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Voices

Europe’s new enclosure: the sky

The enclosure of the commons began several centuries ago in Europe, and alas, continues there in the 21st. This time the object of enclosure isnt land, but the carbon absorption capacity of the atmosphere.

In September I spoke at a conference in Berlin on the state of global efforts to combat climate change. The conference was groping for a path beyond the Kyoto Protocol, which expires in 2012 and whose modest targets for reducing greenhouse gas emissions wont be met. I expected US-bashing, but most of the European criticism was directed at Europe itself. A main focus of ire was the European Trading System, in which governments issue tradable carbon emission permits to polluting industries.

photo of a mancourtesy Peter Barnes

The European governments that set up the system are doing two things wrong: first, theyre handing out too many permits, and second, theyre giving them free to polluters, who raise prices and reap windfall profits.

In Germany, the big winners have been coal-burning utilities, and the losers have been nearly everyone else. As one German steelmaker complained, the utilities get windfall profits, and energy users get windfall costs. In Britain, the first-year windfall to polluters was estimated at £1 billion.

Whats going on here, of course, is a large-scale transfer of wealth triggered by a massive enclosure of a commons. The commons in this case is the earths atmosphere, a shared inheritance if there ever was one. Its being sliced into valuable private property rights that are handed free of charge to polluting corporations, in rough proportion to their historic pollution. The more they polluted in the past, the more new wealth they receive. Not just once, but year after year.

Theres no defensible rationale for this giveaway; the only reason for it is the political power of polluting corporations. As Peter Ainsworth, a spokesman for Britains Conservative Party put it, The problem will not be sorted out until the market is made to work properly by forcing firms to bid for their permits instead of being allowed to lobby government for them free of charge.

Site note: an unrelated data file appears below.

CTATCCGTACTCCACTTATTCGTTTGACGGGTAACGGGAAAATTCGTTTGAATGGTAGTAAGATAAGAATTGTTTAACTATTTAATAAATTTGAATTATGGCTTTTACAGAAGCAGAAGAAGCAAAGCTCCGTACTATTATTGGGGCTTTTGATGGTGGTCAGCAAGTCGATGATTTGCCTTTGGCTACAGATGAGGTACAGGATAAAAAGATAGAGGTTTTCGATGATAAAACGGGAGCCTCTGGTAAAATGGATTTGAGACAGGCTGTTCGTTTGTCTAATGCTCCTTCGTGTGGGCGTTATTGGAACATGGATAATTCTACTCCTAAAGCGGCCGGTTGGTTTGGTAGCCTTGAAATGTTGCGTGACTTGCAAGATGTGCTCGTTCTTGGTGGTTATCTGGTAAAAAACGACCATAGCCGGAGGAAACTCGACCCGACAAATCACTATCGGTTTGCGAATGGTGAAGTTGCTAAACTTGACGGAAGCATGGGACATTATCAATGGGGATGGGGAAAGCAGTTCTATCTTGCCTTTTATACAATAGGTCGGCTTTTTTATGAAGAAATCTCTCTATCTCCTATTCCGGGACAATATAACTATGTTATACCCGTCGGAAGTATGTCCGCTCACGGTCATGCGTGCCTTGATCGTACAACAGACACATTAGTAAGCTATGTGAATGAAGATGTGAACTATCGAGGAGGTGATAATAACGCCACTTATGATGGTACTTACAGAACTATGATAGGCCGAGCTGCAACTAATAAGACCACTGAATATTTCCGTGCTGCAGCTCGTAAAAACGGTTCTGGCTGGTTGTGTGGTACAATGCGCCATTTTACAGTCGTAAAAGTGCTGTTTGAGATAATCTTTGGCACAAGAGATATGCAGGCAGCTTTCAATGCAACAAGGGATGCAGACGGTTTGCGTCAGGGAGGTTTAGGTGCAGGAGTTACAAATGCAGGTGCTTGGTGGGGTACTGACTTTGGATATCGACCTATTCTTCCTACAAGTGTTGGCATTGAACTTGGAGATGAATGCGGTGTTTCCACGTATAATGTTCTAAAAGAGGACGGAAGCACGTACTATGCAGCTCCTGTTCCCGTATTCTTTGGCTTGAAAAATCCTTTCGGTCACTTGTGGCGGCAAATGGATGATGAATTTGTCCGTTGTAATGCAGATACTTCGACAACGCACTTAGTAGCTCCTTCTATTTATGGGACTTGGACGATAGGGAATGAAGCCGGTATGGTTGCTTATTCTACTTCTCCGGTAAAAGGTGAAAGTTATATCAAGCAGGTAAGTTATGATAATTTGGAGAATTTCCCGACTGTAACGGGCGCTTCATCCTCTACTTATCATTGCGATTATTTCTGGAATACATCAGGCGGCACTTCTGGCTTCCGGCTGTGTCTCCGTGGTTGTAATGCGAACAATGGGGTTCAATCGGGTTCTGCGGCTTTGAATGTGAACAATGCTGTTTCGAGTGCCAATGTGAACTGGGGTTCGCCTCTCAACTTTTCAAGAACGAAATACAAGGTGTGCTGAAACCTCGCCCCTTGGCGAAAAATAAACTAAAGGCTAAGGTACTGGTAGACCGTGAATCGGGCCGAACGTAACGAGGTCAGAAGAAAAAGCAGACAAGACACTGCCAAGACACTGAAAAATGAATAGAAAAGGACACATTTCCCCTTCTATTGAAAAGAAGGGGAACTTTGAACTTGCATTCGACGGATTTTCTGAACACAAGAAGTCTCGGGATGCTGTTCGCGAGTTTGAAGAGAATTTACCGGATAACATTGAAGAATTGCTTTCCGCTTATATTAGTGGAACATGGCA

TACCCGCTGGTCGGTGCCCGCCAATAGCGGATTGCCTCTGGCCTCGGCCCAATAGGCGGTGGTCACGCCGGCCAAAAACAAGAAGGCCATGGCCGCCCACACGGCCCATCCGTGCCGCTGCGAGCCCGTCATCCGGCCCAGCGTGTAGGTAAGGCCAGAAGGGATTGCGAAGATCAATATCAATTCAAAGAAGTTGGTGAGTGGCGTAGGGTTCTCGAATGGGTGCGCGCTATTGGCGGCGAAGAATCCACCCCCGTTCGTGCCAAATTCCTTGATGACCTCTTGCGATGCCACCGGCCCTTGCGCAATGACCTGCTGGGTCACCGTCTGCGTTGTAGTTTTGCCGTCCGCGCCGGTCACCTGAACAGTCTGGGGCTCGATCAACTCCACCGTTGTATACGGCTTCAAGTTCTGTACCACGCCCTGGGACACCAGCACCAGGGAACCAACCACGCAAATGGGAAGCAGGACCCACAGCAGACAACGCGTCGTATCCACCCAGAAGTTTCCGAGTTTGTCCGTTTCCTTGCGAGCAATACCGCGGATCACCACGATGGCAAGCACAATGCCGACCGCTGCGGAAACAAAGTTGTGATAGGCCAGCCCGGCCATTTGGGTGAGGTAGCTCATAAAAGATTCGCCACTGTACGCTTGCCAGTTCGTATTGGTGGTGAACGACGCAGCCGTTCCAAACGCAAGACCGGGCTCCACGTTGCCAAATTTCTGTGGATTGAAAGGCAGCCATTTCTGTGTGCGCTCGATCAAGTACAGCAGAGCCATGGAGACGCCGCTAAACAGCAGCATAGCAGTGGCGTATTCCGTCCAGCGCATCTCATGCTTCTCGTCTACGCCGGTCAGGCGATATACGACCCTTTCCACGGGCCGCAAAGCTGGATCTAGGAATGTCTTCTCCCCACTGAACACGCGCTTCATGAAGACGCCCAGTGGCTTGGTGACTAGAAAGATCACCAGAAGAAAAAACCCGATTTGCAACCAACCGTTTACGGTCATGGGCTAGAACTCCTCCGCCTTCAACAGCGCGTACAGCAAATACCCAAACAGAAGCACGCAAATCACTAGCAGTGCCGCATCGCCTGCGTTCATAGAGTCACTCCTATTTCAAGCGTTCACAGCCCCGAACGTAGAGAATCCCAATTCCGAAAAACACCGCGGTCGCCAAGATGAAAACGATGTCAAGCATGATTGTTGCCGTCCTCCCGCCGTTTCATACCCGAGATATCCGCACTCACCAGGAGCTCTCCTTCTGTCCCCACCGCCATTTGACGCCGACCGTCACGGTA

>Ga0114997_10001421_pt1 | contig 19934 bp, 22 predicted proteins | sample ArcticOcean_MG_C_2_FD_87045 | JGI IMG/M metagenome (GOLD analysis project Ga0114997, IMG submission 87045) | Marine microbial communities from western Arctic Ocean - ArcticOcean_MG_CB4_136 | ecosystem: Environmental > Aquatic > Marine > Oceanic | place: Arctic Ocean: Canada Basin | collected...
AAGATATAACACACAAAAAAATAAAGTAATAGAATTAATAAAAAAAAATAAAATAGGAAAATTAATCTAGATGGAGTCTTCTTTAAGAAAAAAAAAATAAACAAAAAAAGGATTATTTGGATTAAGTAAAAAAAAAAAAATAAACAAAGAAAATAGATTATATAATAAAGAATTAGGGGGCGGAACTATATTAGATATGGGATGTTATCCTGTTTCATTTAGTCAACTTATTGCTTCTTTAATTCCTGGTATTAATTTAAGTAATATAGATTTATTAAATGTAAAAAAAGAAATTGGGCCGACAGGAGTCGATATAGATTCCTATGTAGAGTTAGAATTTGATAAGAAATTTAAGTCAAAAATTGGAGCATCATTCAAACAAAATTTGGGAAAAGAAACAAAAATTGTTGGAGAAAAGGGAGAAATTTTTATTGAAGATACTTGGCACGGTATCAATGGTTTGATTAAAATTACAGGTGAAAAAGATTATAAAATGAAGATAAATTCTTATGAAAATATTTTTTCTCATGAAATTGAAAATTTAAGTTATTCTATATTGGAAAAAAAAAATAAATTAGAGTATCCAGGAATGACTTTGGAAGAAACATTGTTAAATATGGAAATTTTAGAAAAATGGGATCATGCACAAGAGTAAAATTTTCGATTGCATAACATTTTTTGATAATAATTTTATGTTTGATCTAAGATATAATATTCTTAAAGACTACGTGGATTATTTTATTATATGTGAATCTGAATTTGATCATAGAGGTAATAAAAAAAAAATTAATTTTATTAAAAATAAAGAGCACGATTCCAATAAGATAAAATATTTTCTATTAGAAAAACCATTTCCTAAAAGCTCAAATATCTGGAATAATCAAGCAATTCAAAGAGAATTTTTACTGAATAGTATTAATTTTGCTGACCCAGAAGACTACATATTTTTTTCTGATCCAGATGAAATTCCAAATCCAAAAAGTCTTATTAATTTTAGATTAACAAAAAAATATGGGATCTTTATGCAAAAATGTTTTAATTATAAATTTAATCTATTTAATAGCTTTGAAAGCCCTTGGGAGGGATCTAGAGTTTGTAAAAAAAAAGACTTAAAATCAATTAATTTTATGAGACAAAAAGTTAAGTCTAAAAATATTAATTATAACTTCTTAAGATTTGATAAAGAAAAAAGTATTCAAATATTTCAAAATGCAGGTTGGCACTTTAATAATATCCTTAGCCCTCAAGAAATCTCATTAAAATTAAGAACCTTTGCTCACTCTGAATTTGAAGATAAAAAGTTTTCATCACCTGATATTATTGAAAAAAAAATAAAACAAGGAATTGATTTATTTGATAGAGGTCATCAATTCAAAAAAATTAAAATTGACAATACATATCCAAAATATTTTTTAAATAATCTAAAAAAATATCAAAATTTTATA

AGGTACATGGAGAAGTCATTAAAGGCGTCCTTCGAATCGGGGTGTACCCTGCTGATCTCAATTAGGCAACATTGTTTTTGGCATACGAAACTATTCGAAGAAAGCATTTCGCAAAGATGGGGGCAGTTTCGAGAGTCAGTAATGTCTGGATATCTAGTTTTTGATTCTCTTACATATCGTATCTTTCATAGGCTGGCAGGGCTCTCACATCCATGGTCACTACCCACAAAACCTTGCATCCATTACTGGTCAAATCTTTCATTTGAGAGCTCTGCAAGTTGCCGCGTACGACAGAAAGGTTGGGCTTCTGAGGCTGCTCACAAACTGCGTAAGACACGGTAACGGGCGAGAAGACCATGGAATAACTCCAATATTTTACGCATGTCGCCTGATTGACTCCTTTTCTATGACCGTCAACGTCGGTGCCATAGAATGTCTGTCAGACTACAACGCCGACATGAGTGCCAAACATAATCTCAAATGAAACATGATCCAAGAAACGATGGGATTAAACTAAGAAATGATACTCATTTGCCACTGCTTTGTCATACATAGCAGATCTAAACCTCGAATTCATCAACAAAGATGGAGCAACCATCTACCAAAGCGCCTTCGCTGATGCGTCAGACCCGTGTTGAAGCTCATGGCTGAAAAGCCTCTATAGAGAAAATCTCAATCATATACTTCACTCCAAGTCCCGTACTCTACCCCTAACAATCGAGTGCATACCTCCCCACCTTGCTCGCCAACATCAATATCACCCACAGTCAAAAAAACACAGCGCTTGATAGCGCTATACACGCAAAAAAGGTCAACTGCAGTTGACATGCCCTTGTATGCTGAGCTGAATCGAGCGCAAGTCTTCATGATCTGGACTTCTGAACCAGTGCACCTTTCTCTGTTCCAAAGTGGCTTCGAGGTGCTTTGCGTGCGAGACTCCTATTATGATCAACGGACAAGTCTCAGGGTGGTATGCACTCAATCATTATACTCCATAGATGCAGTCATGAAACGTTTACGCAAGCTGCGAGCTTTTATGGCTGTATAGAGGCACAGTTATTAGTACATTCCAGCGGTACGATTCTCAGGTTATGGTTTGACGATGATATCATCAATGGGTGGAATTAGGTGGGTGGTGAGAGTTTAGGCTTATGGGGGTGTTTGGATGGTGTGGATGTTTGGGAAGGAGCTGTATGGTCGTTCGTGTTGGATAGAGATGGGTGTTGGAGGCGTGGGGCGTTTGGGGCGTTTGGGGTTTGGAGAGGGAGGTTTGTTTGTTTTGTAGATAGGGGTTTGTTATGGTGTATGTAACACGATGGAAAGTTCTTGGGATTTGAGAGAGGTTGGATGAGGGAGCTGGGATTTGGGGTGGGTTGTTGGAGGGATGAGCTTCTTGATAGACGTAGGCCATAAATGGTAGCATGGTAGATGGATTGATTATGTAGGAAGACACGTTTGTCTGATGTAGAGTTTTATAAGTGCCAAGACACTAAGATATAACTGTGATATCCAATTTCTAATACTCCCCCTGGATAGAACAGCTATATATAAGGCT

America can learn from Europes early  and costly  mistakes. Seven northeast states, plus California, are now designing their own carbon trading systems. These states can do carbon trading the right way: by making polluters pay for 100 percent of their permits. The windfall created when a previously free resource is converted into a priced commodity would then be captured by the public rather than by private corporations. It could be used for per capita dividends (as Alaska does with oil revenue), transition assistance to affected workers, communities and businesses, and investments in clean energy, public transit and the like. Billions of dollars that would otherwise go to a few corporations would instead benefit everyone.

It would be a tragic irony if the solution to climate change included a massive transfer of wealth to corporations that largely created the problem. This would be like rewarding tobacco companies with billions of dollars for all the lung cancer they caused in the past.

There's still time to avoid this 21st century tragedy of the commons, and to use our common atmosphere for the common good. It will take political courage and leadership  in California, New York and other venues  but it can happen. Stay tuned for updates.

Peter Barnes, a fellow at the Tomales Bay Institute, is the author of Who Owns The Sky? His new book, Capitalism 3.0: A Guide to Reclaiming the Commons, was published on October 15.

   

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